05 November 2013, 11:56 AM ET
Dating back around 2,300 years ago and found in modern-day Luxor, the newfound collar may have been worn by the mummy of a wealthy undertaker. It is painted in vivid colors, designs and images that show elements of ancient Egyptian religion.
04 November 2013, 03:00 PM ET
Located in the heart of Beijing, the Forbidden City was home to the emperors of China for nearly 500 years, during China's final two imperial dynasties, the Ming Dynasty and the Qing Dynasty.
04 November 2013, 03:00 PM ET
Rather than using the wheel to transport the colossal stones for miles to the palace of China emperors in the 1500s, workers slid the building blocks on slippery paths of wet ice, according to a newfound manuscript.
04 November 2013, 01:31 PM ET
Scientists say they've found evidence that explains how the boy king died, and in the process made a shocking discovery of spontaneous combustion: After King Tut was sealed in his tomb, his mummified body caught fire and burned.
01 November 2013, 07:35 PM ET
Many theories have been suggested, running to the wildly fanciful and improbable such as proposals that the Earth’s gravity was lower in the Mesozoic Era (around 252 to 66 million years ago).
01 November 2013, 06:49 PM ET
The blending of history and legend has created a distorted image of the Jamestown leader, especially with the story of his rescue by Pocahontas.
31 October 2013, 09:10 AM ET
Though Dracula may seem like a singular creation, Stoker in fact drew inspiration from a real-life man with an equally disturbing taste for blood: Vlad III, Prince of Wallachia or — as he is better known — Vlad the Impaler (Vlad Tepes).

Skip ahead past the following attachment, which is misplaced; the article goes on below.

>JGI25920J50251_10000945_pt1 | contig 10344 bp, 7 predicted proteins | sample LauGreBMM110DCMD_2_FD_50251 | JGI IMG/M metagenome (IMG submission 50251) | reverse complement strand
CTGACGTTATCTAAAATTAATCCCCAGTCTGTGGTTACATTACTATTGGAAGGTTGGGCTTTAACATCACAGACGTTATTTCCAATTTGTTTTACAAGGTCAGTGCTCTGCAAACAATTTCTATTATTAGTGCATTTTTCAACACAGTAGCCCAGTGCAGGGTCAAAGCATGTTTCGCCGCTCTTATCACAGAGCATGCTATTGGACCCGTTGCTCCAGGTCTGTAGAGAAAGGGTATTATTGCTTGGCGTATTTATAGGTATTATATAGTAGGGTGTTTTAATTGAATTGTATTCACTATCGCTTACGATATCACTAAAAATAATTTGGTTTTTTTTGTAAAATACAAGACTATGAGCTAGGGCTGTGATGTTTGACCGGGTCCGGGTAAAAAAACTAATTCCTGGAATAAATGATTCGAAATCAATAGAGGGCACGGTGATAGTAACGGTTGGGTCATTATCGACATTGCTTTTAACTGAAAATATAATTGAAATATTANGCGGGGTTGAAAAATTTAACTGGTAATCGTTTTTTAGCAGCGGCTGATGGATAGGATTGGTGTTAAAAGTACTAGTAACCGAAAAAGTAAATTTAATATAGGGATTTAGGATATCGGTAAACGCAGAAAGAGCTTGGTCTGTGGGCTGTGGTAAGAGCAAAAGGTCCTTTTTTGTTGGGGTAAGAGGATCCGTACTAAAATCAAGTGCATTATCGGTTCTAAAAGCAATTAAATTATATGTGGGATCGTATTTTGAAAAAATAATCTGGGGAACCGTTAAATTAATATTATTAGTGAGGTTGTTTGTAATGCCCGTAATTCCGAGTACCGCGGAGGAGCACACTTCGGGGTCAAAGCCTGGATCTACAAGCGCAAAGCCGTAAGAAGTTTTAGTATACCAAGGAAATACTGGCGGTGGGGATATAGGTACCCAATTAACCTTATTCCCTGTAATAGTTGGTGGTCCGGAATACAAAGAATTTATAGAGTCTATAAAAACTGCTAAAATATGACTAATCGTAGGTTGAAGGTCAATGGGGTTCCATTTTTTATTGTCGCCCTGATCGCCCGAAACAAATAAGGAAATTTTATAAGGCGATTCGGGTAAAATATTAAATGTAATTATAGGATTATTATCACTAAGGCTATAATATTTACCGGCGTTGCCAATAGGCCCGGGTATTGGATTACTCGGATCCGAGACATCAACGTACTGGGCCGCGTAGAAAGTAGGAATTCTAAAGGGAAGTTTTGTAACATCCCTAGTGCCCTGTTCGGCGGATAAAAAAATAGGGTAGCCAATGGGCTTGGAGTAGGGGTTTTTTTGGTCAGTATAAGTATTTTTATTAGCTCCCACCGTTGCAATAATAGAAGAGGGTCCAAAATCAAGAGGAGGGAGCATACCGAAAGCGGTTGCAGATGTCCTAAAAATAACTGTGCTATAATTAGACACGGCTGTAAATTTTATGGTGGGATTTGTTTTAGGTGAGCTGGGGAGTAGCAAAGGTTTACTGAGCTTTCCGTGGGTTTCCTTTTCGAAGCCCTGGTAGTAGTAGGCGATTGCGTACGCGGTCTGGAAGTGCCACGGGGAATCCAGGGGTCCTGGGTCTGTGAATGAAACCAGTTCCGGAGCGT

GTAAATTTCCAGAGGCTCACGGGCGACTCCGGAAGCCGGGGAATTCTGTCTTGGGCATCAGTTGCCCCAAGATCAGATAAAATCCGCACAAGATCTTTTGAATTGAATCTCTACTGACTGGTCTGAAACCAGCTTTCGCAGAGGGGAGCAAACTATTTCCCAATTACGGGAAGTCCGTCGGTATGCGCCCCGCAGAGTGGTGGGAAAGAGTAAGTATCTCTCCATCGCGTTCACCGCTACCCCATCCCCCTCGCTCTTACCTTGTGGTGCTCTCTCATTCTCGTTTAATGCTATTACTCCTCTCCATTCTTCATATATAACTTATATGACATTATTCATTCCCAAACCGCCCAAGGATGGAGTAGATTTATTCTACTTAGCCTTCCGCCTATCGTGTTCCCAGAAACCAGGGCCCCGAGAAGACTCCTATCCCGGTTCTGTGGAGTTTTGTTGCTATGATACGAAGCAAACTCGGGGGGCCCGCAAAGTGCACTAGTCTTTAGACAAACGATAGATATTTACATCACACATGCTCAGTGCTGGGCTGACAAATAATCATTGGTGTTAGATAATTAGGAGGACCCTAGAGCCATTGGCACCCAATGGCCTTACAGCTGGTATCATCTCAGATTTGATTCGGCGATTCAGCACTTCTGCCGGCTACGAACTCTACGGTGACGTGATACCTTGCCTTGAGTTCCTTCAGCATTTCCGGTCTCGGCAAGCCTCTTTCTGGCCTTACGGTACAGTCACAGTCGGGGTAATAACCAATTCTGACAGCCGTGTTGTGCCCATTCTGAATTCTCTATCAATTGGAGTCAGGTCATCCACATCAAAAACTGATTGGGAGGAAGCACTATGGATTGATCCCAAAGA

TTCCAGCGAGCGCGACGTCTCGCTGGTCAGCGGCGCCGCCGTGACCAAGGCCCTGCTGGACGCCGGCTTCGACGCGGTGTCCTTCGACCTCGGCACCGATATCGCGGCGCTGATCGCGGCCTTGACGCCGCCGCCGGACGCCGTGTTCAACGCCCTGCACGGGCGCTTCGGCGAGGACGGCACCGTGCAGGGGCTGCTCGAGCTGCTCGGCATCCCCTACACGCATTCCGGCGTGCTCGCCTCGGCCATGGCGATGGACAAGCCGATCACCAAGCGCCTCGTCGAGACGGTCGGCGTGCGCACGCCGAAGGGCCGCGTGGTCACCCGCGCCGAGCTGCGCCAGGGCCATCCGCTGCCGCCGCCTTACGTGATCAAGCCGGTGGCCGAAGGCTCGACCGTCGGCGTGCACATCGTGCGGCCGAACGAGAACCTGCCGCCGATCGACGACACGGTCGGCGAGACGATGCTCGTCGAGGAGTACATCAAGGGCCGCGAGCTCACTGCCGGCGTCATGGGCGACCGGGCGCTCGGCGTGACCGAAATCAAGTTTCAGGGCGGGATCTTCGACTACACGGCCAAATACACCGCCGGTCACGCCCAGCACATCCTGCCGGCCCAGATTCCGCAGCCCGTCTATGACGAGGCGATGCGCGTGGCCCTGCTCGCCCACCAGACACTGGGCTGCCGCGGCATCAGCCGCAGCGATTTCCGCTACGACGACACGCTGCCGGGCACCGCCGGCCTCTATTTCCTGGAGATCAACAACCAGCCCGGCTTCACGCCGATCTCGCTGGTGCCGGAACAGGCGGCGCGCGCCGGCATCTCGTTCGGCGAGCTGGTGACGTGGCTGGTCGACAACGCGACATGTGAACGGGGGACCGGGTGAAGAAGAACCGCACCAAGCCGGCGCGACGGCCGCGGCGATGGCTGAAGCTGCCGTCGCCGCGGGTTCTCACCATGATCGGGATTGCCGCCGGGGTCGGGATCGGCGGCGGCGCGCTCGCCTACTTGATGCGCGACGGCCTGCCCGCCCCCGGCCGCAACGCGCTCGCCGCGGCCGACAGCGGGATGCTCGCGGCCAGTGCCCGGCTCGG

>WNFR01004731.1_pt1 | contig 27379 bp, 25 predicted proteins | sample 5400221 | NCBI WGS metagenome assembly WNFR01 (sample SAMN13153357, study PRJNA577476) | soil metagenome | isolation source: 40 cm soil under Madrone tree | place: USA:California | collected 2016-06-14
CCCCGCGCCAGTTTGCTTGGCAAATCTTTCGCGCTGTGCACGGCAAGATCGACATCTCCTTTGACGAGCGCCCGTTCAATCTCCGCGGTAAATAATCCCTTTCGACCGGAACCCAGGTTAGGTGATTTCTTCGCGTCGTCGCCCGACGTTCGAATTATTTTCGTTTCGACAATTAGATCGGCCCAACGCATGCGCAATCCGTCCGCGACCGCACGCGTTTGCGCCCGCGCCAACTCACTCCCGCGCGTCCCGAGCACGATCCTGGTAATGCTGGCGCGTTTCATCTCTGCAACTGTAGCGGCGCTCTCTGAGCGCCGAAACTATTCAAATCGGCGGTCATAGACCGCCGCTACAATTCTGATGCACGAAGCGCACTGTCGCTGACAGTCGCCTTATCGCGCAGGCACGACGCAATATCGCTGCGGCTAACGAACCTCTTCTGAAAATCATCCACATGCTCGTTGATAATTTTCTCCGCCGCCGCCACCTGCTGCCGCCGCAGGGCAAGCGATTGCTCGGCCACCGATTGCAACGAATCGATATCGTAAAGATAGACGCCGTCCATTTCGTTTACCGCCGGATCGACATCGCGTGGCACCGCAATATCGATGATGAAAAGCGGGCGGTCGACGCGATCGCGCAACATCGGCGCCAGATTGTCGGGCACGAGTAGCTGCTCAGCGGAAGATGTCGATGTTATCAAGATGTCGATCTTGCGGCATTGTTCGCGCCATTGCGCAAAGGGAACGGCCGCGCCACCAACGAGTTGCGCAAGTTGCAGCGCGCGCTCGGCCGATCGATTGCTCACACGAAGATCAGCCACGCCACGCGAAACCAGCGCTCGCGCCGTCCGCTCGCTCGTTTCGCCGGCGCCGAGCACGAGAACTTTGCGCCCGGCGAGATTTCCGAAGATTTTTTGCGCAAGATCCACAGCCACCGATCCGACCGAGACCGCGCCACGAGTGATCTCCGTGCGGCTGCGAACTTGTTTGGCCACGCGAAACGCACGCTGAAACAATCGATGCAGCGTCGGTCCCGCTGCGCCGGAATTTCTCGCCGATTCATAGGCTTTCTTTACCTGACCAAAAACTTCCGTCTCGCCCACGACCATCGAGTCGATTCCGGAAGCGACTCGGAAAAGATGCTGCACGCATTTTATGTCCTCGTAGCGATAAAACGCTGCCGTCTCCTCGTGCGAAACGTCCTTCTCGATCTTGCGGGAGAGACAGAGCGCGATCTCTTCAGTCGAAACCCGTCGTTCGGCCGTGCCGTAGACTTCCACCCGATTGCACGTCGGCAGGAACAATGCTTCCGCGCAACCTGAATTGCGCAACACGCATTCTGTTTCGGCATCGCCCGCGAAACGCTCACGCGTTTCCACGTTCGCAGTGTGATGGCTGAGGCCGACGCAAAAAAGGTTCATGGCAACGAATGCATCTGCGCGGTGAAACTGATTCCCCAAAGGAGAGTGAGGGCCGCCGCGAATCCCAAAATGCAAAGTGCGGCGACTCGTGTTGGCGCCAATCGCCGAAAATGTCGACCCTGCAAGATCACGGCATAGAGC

31 October 2013, 09:00 AM ET
During the Permian period, a jaguar-sized finback chomped the heads off ancient amphibians with impractically wide bony skulls. The death match was uncovered in a bone bed in Texas.
30 October 2013, 03:15 PM ET
This Halloween, many of those dressed as witches will be carrying broomsticks. But few likely know the shadowy tale of how witches came to be associated with those familiar household objects.
30 October 2013, 02:27 PM ET
A 9,000-year-old painting of an exploding volcano, the oldest ever found, can now be linked to real-life eruption in Turkey.
30 October 2013, 07:28 AM ET
A Viking burial in Norway contained the bodies of Viking masters and their slaves, who were probably beheaded and offered as grave gifts, new research shows.
30 October 2013, 12:47 AM ET
Voodoo is a sensationalized pop-culture caricature of voudon, an Afro-Caribbean religion originating in Haiti.
29 October 2013, 02:34 PM ET
Now scientists have used a set of these biomolecules to show one way in which life might have started. They found that these molecular machines, which exist in living cells today, don’t do much on their own.
29 October 2013, 07:58 AM ET
Inspired by a hometown link to the Nike Missiles, one man hopes to preserve a visual record of the launch sites before they vanish.
29 October 2013, 01:15 AM ET
The Forbidden City in Beijing is a palace complex that was the home of 24 Chinese emperors for 500 years. It is now a museum.
28 October 2013, 06:48 PM ET
Google Earth and air photos reveal the abandoned sites once dotted with read-to-launch Nike Ajax and Nike Hercules missiles.